“Clarify and Verify” is perhaps one of the most POWERFUL compensatory skills (habits) an individual with cognitive inconveniences can practice. It’s a common communication technique, but for anyone who is challenged with “mis-hearing,” “mis-remembering,” or other mis’s brain injury can cause this simple phrase often saves the day:
“Let me see if I heard you correctly. You said (or asked me to) ___________________. Is that right?”
Then write down the results (or speak the results into you iPad or other recording device). Not only is this good for you (the person asking for verification), it’s good for the person you are talking to. It’s good for the relationship too. The two-way communication “street” will be clear of clutter and misunderstanding. And when others see you writing down the results, they will start to gain confidence that they are heard and you will know, if not remember, what was said and agreed upon. Employers are especially appreciative of this communication practice. Don’t be surprised if they start using it, and asking others they work with to use it too!
Thank you Francis, for this valuable phrase.
Remembering we want to say — when we need to have this information — can be challenging in the hustle and bustle of the workplace. Remembering what was said, and by whom can be equally difficult. In my experience, the solution is often to stop trying to remember these things.
Instead, writing main points down is far more effective for KNOWING, if not remembering conversations with others. I’d suggest recording conversations, but people don’t always like being recorded (some won’t permit it) and the retrieval process is cumbersome to boot. I selectively record conversations these days.
In days gone past, I used “TALK TO” pages. These were a staple in the BRAIN BOOK System, and they worked well. A key person’s name would be written on the top of the page, and conversations would be tracked (hand written) as they happened. This made for a lot of paper, writing was slow and retrieval was cumbersome. But the “shell” was there with visual cues for making sure all the necessary bits could be retrieved. This strategy was better than not remembering or ascribing conversations to the wrong person. The image below is from the BRAIN BOOK System’s s”TALK TO” Section:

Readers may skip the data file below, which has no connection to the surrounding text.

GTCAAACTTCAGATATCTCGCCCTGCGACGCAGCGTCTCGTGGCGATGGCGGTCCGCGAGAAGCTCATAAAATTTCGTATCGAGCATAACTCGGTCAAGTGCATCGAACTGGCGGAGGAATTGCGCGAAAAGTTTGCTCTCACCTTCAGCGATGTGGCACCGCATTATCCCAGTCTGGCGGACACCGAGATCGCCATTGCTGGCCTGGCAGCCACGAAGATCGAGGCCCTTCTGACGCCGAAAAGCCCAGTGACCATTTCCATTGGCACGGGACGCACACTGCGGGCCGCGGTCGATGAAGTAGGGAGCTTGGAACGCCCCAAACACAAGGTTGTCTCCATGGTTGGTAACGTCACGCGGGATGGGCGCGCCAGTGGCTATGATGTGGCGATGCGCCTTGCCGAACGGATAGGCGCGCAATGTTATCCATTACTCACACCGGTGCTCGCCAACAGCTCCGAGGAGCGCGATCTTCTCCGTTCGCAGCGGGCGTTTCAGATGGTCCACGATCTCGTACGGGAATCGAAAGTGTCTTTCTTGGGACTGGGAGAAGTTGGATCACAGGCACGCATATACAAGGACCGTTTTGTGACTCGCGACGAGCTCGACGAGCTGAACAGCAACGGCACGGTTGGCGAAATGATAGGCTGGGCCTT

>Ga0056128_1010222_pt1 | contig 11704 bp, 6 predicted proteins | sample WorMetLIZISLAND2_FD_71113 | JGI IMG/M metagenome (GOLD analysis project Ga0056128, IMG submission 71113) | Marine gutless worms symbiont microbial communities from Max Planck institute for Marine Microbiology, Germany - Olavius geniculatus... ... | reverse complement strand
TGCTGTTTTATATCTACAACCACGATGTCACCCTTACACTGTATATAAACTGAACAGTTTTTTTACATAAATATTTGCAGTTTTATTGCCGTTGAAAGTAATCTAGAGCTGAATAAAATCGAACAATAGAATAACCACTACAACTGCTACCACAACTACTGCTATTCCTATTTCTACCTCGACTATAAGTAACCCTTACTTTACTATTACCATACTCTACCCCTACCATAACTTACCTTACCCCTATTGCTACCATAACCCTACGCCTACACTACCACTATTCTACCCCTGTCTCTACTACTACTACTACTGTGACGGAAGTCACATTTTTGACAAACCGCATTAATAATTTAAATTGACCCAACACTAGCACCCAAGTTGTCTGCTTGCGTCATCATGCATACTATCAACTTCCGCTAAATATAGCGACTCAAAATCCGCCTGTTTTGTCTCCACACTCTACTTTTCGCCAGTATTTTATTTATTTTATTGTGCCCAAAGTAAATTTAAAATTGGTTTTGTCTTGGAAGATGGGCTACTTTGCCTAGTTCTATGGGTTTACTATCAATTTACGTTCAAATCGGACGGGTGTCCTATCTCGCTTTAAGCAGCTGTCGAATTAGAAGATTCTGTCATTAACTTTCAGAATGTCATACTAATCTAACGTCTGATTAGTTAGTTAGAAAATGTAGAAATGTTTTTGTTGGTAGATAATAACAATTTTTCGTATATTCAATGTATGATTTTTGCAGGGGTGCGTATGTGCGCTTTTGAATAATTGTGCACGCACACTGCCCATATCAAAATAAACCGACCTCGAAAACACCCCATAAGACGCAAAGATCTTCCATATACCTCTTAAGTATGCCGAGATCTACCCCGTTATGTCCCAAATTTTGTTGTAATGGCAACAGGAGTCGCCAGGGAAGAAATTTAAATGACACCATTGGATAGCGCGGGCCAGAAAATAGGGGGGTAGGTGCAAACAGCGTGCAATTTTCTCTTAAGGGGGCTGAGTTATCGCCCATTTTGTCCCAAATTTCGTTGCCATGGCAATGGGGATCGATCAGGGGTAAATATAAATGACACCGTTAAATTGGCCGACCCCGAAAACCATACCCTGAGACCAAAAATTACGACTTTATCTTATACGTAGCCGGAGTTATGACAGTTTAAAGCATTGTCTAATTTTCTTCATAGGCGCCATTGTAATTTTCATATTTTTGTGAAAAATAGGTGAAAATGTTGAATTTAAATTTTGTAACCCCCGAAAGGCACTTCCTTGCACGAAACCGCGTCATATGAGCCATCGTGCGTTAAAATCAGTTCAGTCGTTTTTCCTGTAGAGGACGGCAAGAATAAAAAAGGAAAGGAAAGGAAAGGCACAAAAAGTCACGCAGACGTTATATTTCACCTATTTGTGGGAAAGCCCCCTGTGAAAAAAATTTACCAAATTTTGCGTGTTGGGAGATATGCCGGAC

Subscribers to the blog who wish to use a master to make copies for these pages, are welcome to do so from the following: TALK TO MASTER for printing
Fast forward to 2014: Voice-to-text capability of the iPad, coupled with electronic “TALK TO” pages that are specially designed for individuals with memory challenges, make it possible to speak our notes and organize our thoughts by topics, or even exact wording for what we want to say (especially helpful if word-finding is an issue). When results of conversations are entered (or SPOKEN), they are tracked, by person “talked to” and the software even writes a Reference Note that is key word searchable in the future. The image below is from the My Bionic Brain “TALK TO” Section. VALUABLE ASSISTIVE TECHNOLOGY FOR THE WORKPLACE!